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A leap into the cloud security market: The story of Fishtech

Gary Fish is no stranger to business reinvention. In 2016, he decided to transition from background in traditional cybersecurity and spin up a cloud security firm.

With two decades under his belt working in traditional cybersecurity, Gary Fish wasn't exactly a newbie when he decided to start a cloud-based security practice.

Fishtech Group, the cloud security firm he founded, is something of a novelty, however, as many security firms have yet to successfully reinvent themselves in the cloud. As CEO of the company, Fish has gone full steam into the cloud security market, with a variety of offerings, including rolling out a cloud security operations center to offer threat hunting and threat analysis as a service and incident response as a service.

In 2014, Fish sold his $800 million security company, FishNet Security, and took some time off -- but not for long. 

After one year, "I decided I really missed being in business and the people, and wanted to stay in the security space, but I didn't want to be a security VAR [value-added reseller] again," he explained. The cloud presented a great new opportunity, he said, and with the connections he had cultivated, cloud security seemed like the logical place to focus on.

"The market was lending itself to someone coming in and focusing not on legacy cybersecurity, but on the next generation of cybersecurity, which to me was cloud security."

Gary Fish, CEO and founder, Fishtech GroupGary Fish

Fishtech was officially launched in April 2016.

There were and are a number of VARs attempting to get into the cloud security market, Fish said. "But the issue you have as a traditional VAR ... is you have all of this legacy baggage and it's hard to pivot and say, 'Now I'm focusing on cloud.'" While firms may tell customers they're offering cloud security services, Fish believes there are some key differences they need to contend with, such as the pay-as-you-go model in the cloud. As a VAR, he noted, you bought a firewall and paid for it upfront.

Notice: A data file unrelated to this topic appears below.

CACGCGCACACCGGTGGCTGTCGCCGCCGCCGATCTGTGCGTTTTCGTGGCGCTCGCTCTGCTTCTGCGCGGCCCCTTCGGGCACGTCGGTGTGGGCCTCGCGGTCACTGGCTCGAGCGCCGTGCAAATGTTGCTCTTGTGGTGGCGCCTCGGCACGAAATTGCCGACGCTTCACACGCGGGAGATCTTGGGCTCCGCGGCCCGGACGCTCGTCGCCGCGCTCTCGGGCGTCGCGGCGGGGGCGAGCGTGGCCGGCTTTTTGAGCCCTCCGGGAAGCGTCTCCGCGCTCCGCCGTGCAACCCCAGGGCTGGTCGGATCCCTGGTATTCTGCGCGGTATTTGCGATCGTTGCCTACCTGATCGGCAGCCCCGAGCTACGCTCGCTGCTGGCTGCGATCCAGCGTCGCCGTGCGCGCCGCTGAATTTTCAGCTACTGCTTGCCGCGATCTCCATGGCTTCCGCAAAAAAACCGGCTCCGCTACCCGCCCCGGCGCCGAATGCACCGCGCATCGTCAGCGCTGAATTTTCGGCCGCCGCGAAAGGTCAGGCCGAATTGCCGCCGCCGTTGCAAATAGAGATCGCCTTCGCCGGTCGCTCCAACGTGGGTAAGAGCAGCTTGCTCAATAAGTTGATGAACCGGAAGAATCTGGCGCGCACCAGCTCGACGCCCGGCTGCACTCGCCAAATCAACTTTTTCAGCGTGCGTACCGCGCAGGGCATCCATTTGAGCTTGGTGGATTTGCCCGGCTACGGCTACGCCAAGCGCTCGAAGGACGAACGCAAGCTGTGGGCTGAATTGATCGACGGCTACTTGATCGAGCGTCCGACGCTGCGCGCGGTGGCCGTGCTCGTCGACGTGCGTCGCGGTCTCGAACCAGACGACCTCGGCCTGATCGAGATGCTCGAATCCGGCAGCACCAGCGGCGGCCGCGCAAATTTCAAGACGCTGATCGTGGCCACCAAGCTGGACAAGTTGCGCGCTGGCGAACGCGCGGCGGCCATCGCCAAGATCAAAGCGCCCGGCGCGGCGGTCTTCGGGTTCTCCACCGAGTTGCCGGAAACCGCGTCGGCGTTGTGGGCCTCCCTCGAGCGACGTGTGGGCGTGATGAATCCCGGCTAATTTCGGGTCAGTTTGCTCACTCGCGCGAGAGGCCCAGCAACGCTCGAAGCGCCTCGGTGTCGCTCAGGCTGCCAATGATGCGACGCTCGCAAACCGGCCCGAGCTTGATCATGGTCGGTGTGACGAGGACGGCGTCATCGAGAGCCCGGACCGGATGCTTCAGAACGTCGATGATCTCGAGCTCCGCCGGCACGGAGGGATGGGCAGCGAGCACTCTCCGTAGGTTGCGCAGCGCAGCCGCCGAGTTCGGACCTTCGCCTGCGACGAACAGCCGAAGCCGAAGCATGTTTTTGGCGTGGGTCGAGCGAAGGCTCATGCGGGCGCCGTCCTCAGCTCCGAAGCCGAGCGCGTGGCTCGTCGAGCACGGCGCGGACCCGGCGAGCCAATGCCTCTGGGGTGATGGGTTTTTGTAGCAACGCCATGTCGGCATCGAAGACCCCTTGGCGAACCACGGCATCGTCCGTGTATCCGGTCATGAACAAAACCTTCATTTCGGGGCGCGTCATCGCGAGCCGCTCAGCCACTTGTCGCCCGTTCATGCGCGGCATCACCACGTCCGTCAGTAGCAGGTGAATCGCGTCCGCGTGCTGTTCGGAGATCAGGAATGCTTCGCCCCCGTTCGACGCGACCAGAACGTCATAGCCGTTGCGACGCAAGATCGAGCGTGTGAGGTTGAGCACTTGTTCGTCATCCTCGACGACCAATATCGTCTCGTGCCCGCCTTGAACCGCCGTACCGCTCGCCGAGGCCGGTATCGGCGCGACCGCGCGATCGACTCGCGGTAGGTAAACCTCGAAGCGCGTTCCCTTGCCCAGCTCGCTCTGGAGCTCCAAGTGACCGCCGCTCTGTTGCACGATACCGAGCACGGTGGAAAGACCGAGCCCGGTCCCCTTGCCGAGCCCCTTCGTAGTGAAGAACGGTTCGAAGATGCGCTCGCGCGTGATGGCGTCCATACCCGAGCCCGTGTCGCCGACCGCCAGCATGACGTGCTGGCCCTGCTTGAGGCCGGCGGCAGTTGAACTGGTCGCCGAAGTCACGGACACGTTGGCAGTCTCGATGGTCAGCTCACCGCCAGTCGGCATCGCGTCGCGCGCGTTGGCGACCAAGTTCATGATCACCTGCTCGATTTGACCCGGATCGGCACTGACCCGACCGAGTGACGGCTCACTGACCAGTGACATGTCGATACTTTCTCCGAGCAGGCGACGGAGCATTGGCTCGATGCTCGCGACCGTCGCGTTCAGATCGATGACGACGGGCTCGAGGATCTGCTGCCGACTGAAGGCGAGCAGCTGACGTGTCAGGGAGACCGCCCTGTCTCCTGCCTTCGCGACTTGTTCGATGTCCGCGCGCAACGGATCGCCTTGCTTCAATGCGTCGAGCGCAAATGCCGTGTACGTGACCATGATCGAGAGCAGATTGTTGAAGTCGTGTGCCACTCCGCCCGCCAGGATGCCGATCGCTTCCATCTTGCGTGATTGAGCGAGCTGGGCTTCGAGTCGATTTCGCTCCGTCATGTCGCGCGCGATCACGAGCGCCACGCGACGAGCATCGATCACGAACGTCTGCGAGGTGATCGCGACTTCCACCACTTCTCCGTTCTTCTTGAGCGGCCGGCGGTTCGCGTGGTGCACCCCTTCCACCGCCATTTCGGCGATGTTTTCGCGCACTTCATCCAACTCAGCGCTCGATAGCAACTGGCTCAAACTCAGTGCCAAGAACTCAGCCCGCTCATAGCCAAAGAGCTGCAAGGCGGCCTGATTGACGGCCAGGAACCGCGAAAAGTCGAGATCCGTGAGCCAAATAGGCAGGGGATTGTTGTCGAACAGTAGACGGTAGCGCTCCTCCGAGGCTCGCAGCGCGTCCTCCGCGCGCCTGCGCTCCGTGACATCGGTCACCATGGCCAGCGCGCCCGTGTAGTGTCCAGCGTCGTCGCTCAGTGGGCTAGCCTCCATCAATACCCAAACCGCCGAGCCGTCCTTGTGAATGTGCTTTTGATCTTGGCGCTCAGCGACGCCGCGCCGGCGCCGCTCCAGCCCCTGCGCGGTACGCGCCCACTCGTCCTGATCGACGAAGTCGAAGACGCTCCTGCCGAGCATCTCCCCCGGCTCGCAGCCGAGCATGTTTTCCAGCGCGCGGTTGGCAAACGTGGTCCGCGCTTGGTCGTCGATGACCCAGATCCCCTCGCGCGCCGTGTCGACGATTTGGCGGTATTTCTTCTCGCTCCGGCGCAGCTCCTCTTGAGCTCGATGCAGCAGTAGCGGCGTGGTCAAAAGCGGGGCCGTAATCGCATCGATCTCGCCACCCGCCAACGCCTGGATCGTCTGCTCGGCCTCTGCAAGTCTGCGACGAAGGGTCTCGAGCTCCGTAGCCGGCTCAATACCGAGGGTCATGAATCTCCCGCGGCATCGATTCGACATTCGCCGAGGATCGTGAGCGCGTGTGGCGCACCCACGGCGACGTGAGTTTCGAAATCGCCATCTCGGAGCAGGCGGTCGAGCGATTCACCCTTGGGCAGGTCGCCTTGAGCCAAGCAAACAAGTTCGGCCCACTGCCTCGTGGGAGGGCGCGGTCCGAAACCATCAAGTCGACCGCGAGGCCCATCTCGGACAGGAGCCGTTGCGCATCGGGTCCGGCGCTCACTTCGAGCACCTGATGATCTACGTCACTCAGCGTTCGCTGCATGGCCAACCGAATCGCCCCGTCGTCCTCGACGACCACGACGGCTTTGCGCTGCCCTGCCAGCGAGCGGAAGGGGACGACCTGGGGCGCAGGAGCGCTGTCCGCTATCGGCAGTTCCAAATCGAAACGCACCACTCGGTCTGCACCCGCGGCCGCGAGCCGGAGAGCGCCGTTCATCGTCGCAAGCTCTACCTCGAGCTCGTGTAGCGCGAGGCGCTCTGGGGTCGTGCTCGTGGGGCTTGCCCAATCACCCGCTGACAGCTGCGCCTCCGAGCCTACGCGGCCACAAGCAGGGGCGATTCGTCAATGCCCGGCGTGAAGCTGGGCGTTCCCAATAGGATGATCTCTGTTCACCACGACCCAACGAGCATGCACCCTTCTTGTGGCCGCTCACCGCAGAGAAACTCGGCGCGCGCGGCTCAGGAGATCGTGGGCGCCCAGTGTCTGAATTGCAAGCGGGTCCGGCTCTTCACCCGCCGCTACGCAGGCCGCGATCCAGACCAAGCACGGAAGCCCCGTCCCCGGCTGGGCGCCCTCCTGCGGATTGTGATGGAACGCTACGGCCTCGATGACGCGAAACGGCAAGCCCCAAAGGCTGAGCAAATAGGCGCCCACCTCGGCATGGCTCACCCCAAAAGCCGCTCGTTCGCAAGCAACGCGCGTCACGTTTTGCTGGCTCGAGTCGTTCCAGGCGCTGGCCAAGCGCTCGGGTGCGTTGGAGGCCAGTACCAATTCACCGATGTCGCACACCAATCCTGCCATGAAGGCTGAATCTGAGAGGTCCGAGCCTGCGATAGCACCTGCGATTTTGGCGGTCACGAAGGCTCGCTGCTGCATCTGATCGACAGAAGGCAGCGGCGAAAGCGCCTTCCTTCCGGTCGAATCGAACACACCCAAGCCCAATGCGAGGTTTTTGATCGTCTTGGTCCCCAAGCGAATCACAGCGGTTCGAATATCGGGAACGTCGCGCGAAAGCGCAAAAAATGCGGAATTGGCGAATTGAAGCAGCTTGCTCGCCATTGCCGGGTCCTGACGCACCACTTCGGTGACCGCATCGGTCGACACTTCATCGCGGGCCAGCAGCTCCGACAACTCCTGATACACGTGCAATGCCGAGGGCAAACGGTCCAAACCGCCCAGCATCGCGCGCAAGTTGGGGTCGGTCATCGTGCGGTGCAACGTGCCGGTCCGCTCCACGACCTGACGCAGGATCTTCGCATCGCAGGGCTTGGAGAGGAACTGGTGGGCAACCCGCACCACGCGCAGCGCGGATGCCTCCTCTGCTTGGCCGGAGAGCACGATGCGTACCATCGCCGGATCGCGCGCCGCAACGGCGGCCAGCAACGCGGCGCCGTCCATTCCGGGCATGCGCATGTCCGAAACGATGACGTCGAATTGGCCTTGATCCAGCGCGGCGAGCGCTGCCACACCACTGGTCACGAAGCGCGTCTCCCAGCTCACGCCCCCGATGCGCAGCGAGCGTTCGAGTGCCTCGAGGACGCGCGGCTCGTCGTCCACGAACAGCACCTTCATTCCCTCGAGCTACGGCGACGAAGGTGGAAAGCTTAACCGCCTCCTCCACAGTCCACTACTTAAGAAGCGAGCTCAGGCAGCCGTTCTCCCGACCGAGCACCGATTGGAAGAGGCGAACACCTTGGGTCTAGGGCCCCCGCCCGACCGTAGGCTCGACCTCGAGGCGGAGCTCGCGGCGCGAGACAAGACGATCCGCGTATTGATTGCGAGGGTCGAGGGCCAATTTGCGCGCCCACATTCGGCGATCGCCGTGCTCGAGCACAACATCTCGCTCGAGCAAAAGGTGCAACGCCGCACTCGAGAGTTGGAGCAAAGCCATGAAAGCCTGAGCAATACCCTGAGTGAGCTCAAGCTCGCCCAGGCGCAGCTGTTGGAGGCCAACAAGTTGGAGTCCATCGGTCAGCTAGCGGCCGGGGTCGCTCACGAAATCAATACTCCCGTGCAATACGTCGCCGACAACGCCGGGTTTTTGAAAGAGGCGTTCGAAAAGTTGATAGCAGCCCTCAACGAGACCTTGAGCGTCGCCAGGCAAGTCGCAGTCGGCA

"Now you buy a firewall and you pay for it monthly. [Traditional VARs'] comp plans aren't set up for that, and it's hard to change the mindset of salespeople," Fish said. "We had an opportunity to start fresh and turn everything upside down and do everything different. We like to say we were born in the cloud."

That's not an easy transition when you're a legacy business, he said. It helped that he was starting "from ground zero." What he had working in his favor, he said, was being "very adept at serving customers." 

Fishtech still offers on-premises security work. "Cloud security is very different from on-premises [work], but clients really want to have the same view of security across traditional on-premises security solutions and the cloud, so we're the go-between [for] those and bring them together."

In some cases, Fishtech is helping customers securely migrate to the cloud, which sometimes involves dealing with traditional models, he said. For example, a customer may have an on-premises firewall. When it wants to put data in AWS, it could either use AWS' virtual firewalls or its own firewall, and FishTech will set up the management so it can be managed through the same interface, he said.

That way, "even if [your data is] in the cloud, it doesn't feel that different" to the customer," Fish said. "So there's a lot of ways to blend the old and the new where it feels comfortable, but you have to know how to deal with AWS and Azure and Google and private/public cloud, because not many organizations are going to be 100% public cloud; they'll be hybrid." This means keeping some workloads on premises in their own data centers and some in the cloud, and where they will need help is with governance applying management and orchestration, he said.

"Our past sets us up well with managing these cloud environments and making them seamless for organizations," Fish said.

Making the transition to the cloud security market

Fish and his team had the business acumen but found they had to retool their mindset for the cloud. "I brought some people over [to the new business] but also brought in new people that didn't have a legacy background," he noted.

We had an opportunity to start fresh and turn everything upside down and do everything different. We like to say we were born in the cloud.
Gary Fishfounder and CEO, Fishtech Group

It is particularly difficult getting a salesforce to sell in a new way, he said. "Unfortunately, they get used to selling what they're used to selling and what's going to make them money, so you can't always influence them easily to change their habits."